Search engines demand great content. Every few weeks it seems that another SEO shift occurs, from small but potent updates like Panda to completely new algorithms like Hummingbird, pushing things away from the arena of keywords. Intent of inquiry and quality of content should guide us as we move into 2014. But how do you create great content?
First you need to take a look at the three main types of content, broken out by their purpose.
Three Goals, Three Types of Content
Goal One: Engagement
Engagement calls for broad, searchable, and relevant content. Anyone who has ever seen Jaws or watched Shark Week will be familiar with the idea of “chumming the waters,” the act of throwing fish and bait into the ocean to attract sharks before actually putting out hooks.
In your case the chum is helpful and useful content. Content that attracts people to your brand and expands your audience. You want readers to get excited about your content as you prepare to move toward goal number two.
Goal Two: Offering Resources and Capturing Leads
Visitors are wonderful and hits are to be desired, but that is far from enough. Converting visitors to leads is the goal. You’ve all seen this in action across the Web: When a website asks you for your email address or gets you to sign up for something, this is exactly what the website is doing — generating leads.
Because people are loathe to sign up for things unless they see a tangible value to doing so, it is up to you to provide motivation. White papers, eBooks, podcasts, and other resources related to your company are common offerings to incentivize sign-ups.
Never underestimate the value of a solid email list. There is a reason that black-hat companies sell them on the open market, despite their offerings often being out of date or of questionable value. Building your own list may be time-consuming, but it is a resource that continually grows in value. As it gets larger, your email list will be a vital tool for educating people about your products, services, and brand — an important step toward making a pitch.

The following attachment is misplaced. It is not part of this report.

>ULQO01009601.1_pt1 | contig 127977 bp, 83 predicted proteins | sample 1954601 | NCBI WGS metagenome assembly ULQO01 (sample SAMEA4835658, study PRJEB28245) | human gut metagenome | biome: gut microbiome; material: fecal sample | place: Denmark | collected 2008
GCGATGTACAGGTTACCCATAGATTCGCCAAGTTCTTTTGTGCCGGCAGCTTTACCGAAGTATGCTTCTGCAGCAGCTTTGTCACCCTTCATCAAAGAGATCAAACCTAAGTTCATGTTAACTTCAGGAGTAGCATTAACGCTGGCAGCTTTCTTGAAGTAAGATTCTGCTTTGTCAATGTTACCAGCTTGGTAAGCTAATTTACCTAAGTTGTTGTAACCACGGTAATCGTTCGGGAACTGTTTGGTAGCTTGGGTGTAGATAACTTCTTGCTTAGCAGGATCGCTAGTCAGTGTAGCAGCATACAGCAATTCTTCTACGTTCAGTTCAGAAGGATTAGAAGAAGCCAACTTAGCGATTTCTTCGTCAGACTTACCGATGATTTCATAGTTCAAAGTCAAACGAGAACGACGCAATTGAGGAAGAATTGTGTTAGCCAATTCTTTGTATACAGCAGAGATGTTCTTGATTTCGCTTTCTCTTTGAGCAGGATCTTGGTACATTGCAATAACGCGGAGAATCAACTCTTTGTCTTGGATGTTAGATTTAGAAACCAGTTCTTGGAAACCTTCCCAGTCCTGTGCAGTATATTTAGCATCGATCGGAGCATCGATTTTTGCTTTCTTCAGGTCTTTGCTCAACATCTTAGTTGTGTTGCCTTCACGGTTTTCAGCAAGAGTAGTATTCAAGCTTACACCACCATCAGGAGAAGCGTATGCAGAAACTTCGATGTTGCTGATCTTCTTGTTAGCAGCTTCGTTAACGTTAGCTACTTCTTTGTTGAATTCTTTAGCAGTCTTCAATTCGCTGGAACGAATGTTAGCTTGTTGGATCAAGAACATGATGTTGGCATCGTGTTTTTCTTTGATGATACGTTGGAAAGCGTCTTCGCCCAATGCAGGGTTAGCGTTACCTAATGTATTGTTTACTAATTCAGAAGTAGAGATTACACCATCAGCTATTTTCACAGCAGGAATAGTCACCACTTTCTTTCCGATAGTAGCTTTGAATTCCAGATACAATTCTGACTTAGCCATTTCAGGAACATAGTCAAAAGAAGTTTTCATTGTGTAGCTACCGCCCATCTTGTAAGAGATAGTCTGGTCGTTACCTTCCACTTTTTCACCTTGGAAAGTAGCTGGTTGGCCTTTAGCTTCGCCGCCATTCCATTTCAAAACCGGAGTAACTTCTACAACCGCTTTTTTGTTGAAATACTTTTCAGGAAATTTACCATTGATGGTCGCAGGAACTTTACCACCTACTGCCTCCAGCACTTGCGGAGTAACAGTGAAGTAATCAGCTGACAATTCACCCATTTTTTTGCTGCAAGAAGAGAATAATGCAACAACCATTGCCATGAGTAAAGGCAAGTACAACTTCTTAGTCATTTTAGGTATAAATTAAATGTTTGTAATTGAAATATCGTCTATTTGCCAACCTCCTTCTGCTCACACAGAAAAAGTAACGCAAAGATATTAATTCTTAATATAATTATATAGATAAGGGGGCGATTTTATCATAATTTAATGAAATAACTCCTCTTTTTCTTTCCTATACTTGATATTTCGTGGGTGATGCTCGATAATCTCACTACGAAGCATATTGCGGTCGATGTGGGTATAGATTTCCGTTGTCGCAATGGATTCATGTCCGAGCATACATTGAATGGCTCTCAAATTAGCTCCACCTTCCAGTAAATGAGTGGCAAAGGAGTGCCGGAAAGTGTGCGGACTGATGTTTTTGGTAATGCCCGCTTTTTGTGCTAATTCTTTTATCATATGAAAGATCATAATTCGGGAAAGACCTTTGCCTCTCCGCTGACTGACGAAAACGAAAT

This type of content is very much the gift that keeps on giving, because once it is set up, it runs in the background as an engagement opportunity for all of your website visitors.
Goal Three: Offers and Sales Opportunities
Closure content is the term used for specific sales offers. Be sparing with these to avoid audience burnout. Today’s media savvy readers tire of outright sales pitches very rapidly. My advice is that one in five pieces of content should be of this type. If you’re doing a good job of providing value with your other posts, that should give you a solid mix. Once an audience is used to coming to your website as a trusted source of information, the periodic offers will have a much easier time gaining traction.
Content Mills: Just Don’t Do It
The goals of Google’s search updates over the past few years have all been geared toward bringing good content to the surface and burying this stuff. That alone should make you wary.
BuzzFeed, Upworthy, Demand Media and other websites of a similar nature blast massive amounts of links across the Internet and quite often can produce impressive page view metrics. It looks impressive, but hits alone are not enough. VentureBeat gives a great bit of insight into the reasons why: